In 1971, three academics, English Teacher Jerry Baldwin, History Teacher Zel Siegel and writer Gordon Bowker opened Starbucks Coffee, Tea and Spice in Touristy Pikes Place Market in Seattle. The three were inspired by entrepreneur Alfred Peet (whom they knew personally) to sell high-quality coffee beans and equipment. The store did not offer fresh brewed coffee by the cup, but tasting samples were sometimes available. Siegel will wore a grocers apron, scooped out beans for customers while the other two kept their day jobs but came by at lunch or after work to help out. The store was an immediate success, with sales exceeding expectations, partly because of interest stirred by the favorable article in Seattle Times. Starbucks ordered its coffee-bean from Alfred Peet but later on the three partners bought their own used roaster setting up roasting operations in a nearby ramshackle building and developed their own blends and flavors. By the year 1980s the company had four Starbucks Stores in Seattle area and had been profitable every year. Later on, Siegel left the company and Jerry Baldwin took over day-to-day management of the company. Gordon Bowker remained as an owner but devoted most of his time in his Design Firm. In 1981, Howard Schultz, the vice president of U.S operations for Swedish Maker of stylish kitchen equipment and coffeemakers decided to pay Starbucks a visit. He was curious about why Starbucks was selling so many of his company products. He was impressed with the company management and the quality products the make. Schultz asked Baldwin whether there was any way he could fit into Starbucks and it took long time to decide his request. He tried many times till one day he was given a job of heading marketing and overseeing the retail stores.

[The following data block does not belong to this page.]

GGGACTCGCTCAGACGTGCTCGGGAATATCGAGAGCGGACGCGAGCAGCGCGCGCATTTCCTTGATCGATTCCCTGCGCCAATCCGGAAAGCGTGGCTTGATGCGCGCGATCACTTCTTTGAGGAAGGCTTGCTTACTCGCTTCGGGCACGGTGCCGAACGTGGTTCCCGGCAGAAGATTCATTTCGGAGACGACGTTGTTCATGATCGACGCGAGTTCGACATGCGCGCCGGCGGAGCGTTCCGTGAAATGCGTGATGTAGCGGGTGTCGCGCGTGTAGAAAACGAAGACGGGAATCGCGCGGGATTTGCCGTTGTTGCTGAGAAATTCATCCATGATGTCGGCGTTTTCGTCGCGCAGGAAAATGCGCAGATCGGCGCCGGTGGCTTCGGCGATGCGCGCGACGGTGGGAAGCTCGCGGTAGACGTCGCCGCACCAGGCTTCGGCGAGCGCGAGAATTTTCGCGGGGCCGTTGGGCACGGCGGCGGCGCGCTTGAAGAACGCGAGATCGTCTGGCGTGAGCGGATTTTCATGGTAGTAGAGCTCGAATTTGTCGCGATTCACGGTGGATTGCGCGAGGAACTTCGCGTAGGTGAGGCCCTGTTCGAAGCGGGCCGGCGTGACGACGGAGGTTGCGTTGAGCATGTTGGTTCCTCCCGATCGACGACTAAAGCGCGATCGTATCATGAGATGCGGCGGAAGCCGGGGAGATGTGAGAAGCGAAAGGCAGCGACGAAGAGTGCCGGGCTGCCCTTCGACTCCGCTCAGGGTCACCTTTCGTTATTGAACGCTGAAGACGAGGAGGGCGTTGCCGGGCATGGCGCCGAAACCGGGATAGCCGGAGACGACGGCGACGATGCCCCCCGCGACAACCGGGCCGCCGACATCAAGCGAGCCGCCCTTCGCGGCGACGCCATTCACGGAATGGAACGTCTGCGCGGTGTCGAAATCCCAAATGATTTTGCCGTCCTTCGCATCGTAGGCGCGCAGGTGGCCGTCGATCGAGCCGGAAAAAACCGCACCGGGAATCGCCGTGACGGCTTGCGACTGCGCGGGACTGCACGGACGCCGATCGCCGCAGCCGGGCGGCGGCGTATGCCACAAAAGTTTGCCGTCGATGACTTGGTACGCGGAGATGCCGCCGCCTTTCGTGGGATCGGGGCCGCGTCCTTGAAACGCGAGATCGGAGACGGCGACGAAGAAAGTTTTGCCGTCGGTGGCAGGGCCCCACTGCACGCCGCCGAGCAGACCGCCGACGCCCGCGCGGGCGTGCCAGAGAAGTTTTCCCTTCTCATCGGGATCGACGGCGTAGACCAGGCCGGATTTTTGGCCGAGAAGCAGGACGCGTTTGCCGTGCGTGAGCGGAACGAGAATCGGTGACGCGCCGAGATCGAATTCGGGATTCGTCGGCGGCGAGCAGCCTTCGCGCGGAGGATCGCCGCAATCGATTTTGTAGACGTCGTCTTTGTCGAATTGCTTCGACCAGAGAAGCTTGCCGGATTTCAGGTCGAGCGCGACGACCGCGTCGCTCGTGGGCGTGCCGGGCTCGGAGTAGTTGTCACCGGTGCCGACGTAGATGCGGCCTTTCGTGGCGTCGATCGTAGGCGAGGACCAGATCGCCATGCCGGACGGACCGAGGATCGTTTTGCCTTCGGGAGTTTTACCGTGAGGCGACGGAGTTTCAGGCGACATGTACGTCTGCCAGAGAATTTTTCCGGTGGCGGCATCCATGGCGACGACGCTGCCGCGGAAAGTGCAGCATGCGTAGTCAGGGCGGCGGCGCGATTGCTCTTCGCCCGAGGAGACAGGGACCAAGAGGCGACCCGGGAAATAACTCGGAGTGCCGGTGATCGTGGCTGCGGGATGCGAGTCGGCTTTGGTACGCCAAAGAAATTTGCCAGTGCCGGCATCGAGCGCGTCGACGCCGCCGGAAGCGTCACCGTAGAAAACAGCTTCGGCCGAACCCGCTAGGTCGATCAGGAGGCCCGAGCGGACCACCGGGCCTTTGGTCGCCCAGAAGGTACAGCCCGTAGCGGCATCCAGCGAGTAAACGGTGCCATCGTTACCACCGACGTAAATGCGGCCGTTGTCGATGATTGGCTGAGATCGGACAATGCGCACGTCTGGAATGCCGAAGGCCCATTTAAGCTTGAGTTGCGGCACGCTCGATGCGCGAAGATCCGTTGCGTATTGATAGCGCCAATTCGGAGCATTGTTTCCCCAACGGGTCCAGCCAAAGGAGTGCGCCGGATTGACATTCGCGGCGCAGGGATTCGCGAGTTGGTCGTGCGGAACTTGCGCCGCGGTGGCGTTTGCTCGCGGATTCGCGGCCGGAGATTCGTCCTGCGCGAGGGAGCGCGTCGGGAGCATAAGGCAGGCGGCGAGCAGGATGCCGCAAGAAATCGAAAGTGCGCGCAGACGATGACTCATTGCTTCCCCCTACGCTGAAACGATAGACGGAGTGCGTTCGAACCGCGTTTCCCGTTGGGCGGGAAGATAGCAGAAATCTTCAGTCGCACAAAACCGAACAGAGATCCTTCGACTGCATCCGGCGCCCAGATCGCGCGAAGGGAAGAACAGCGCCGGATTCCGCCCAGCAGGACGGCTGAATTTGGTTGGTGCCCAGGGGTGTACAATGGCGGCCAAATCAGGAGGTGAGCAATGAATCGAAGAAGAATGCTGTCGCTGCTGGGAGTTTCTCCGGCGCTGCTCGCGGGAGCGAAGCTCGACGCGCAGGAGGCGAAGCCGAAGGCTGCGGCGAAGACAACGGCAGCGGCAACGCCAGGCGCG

Howard Schultz spent most of his working hours in the four stores learning the retail aspects of the company business; Schultz was overflowing with ideas for the company. His biggest inspiration and vision for Starbucks future came during 1983 when the company sent him for an international house wares show to Milan, Italy. There he spotted an espresso bar and went to take a coffee. He was impressed with the coffeehouse services and decided to stay at Milan for a week to explore all coffee bars and learned as much as he could about the Italian passion for coffee drinks. He made a decision to serve fresh brewed coffee, espressos, and cappuccinos in its stores and try to create an American version of Italian coffee bar culture. He shared his idea with Baldwin and it took nearly a year to convince Jerry Baldwin to let him test an espresso bar. In April 1984, the first espresso bar was opened and it was a successful too. Yet Baldwin felt something is wrong. After Schultz failed to convince Baldwin for the expansion of business, he left Starbucks in 1985. Schultz started the “Il Giornale” coffee bar chain in 1985 and the coffeehouse was very successful. In 1987 Starbucks owner Jerry Baldwin and Bowker decide to sell the whole Starbucks chain to Schultz’s Il Giornale, which rebranded the Il Giornale outlets as Starbucks and quickly began to expand. Starbucks opened it’s first locations outside Seattle at Waterfront Station in Vancouver, British Columbia, and Chicago, Illinois, that same year. At the time of its initial public offering on the stock market in 1992, Starbucks had grown to 165 outlets. In 2009 The Company plans to open a net of 900 new stores outside of the United States.